Hello, sucker
November, 2006
Donna Rosato / Money


Like any reasonable person, John Niggeling, 56, deletes e-mails from African dictators offering him a share of their fortunes. He ignores print ads promising thousands of dollars a week working from home. Postcards declaring that he's won some lottery go straight into the trash. Yet two years ago, the Clermont, Fla. resort-community salesman did something that made him feel like just the sort of idiot who buys into these pitches. He took $108,000 and poured it into an "opportunity" that turned out to be a Ponzi scheme. He lost every penny. "I'm reasonably financially savvy. I knew better than to get involved, but I did," says Niggeling, his voice full of regret. "I still can't believe I got scammed."

At this point you may be shaking your head, feeling just a little bad for the guy but not too concerned. You'd never be fooled by whatever sucker pitch he fell for because you're too smart, right?

Before you answer, maybe you should consider some data. In a recent study, the Federal Trade Commission estimated that more than one in 10 Americans had lost money in a scam the previous year. The majority of the victims are between the ages of 25 and 44, according to the FTC; the biggest group is baby boomers. And according to an eye-opening new study by the National Association of Securities Dealers, people with financial education and higher incomes are actually more likely than otheres to fall for investment scams. So forget the stereotype that victims are all lonely old widows or wide-eyed naifs.

To protect yourself from becoming the next statistic, your first step is this: Get over the idea that you're too smart to be conned. Certainly it helps to know the earmarks of common swindles so that alarms go off when one crosses your path. But even more important, you need to recognize how vulnerable your own all-too-human psychology can make you. Fraud experts and psychologists (and unfortunately, con artists) have long known that people are not nearly as good at detecting liars as they think. And however much you may pride yourself on your powers of reason, understand that you are wired to make critical money decisions emotionally, and with biases you may not recognize. One way or another, every financial scam exploits this fact.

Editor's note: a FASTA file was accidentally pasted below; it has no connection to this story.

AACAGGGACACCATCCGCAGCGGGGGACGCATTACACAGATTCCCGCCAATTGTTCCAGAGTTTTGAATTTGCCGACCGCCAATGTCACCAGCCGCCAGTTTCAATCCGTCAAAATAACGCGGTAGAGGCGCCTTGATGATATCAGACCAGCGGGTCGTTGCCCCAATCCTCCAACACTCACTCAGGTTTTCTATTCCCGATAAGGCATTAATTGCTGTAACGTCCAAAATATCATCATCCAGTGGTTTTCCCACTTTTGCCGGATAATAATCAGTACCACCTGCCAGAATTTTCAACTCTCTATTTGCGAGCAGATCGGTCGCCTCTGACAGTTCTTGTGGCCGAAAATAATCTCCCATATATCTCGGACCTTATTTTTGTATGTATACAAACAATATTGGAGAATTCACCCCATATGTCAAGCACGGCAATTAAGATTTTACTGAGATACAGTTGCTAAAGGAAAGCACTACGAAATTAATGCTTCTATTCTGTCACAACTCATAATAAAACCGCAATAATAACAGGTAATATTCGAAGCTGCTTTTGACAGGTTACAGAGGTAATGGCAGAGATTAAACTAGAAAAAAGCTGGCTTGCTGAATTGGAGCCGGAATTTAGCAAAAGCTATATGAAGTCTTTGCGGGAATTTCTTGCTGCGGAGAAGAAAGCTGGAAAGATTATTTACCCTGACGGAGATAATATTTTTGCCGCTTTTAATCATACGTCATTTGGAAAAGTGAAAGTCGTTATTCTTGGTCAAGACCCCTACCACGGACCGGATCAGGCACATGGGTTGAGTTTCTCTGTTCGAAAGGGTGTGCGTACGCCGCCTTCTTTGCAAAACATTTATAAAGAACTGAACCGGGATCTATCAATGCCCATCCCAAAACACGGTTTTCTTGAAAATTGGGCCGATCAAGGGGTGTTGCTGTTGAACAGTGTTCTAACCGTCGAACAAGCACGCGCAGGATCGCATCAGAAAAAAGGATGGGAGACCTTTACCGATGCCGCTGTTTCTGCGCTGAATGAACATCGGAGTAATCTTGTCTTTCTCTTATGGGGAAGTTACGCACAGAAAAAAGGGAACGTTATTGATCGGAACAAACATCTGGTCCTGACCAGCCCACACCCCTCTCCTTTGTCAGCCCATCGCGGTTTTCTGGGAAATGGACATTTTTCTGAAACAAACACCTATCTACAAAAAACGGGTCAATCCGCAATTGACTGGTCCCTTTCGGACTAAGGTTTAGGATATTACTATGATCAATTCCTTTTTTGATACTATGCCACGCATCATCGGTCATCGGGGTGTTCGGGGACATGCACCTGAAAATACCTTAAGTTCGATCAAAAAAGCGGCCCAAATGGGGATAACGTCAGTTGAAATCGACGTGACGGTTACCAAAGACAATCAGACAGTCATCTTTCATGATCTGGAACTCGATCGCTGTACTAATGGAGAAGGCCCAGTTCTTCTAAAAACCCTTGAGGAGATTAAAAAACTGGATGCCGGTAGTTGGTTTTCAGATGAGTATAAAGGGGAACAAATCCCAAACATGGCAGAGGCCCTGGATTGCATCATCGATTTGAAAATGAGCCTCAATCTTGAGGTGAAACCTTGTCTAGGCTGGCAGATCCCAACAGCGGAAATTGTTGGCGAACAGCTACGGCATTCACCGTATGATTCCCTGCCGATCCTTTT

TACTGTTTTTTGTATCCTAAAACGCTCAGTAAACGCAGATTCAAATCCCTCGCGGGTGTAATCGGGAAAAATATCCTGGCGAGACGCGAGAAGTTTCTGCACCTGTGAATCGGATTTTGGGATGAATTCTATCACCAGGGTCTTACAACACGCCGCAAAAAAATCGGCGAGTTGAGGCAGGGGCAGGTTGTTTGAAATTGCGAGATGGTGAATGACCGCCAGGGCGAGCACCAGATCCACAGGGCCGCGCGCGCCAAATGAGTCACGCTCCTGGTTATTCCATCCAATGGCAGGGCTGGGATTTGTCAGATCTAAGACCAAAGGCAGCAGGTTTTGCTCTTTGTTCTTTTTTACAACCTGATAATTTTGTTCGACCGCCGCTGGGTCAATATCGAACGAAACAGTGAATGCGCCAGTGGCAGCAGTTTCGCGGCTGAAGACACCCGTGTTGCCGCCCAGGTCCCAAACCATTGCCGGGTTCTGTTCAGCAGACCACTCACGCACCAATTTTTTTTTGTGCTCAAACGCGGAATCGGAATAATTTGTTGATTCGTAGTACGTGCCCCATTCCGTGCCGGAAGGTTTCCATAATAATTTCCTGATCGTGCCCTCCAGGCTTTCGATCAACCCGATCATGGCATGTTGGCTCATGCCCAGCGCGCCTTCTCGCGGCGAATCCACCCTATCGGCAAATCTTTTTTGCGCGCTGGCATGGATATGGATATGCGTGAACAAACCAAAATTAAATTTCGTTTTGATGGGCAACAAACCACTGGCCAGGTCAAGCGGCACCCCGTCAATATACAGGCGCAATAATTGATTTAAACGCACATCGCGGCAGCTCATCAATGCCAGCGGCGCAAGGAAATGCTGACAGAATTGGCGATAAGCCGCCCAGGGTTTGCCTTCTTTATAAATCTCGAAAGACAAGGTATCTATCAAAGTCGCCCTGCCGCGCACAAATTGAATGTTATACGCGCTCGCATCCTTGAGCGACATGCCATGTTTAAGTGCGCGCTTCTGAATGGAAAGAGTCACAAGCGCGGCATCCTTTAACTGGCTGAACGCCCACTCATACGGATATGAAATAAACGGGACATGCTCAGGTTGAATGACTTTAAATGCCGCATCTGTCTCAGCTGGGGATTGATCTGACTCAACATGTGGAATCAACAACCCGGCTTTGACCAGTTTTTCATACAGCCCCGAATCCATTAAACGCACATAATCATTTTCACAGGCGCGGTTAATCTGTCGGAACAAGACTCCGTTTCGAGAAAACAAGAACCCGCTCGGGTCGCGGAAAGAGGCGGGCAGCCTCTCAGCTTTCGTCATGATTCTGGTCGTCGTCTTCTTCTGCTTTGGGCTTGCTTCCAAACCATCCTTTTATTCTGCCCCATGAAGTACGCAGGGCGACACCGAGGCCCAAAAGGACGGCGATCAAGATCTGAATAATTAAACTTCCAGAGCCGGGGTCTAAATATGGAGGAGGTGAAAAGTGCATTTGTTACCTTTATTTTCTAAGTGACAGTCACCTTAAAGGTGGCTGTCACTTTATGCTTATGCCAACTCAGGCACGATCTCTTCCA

The sooner you recognize the chinks in your mental armor, then, the better. Still think you're too savvy to read this story? Then answer the following questions.

Do you trust your family and friends?

Three years ago, John Niggeling's nephew David told him about Learn Waterhouse, a company that promised investors a 10% monthly return, supposedly earned by trading debt from an elite group of "prime" banks overseas. To Niggeling the returns sounded too good to be true. But for every question he had -- how did Learn Waterhouse make money? Was it legal? Who else was investing? -- his nephew had an answer. David kept after him. "When he told me that a prominent local attorney was involved, I was hooked," says Niggeling. In the summer of 2004, he took $25,000 out of his IRA and put it into Learn Waterhouse. Wtihin weeks he received a check of $2,200. Encouraged, he invested another $83,000. A month later the Securities and Exchange Commisssion froze Learn Waterhouse's assets and alleged that its promoters had defrauded 1,700 investors out of $24.5 million. The investigation is ongoing. Niggeling, who will likely never see his money again, no longer speaks to his nephew. (David admist connecting his uncle to the scam but says that he too was a victim; the attorney representing the head of Learn Waterhouse declined to comment.)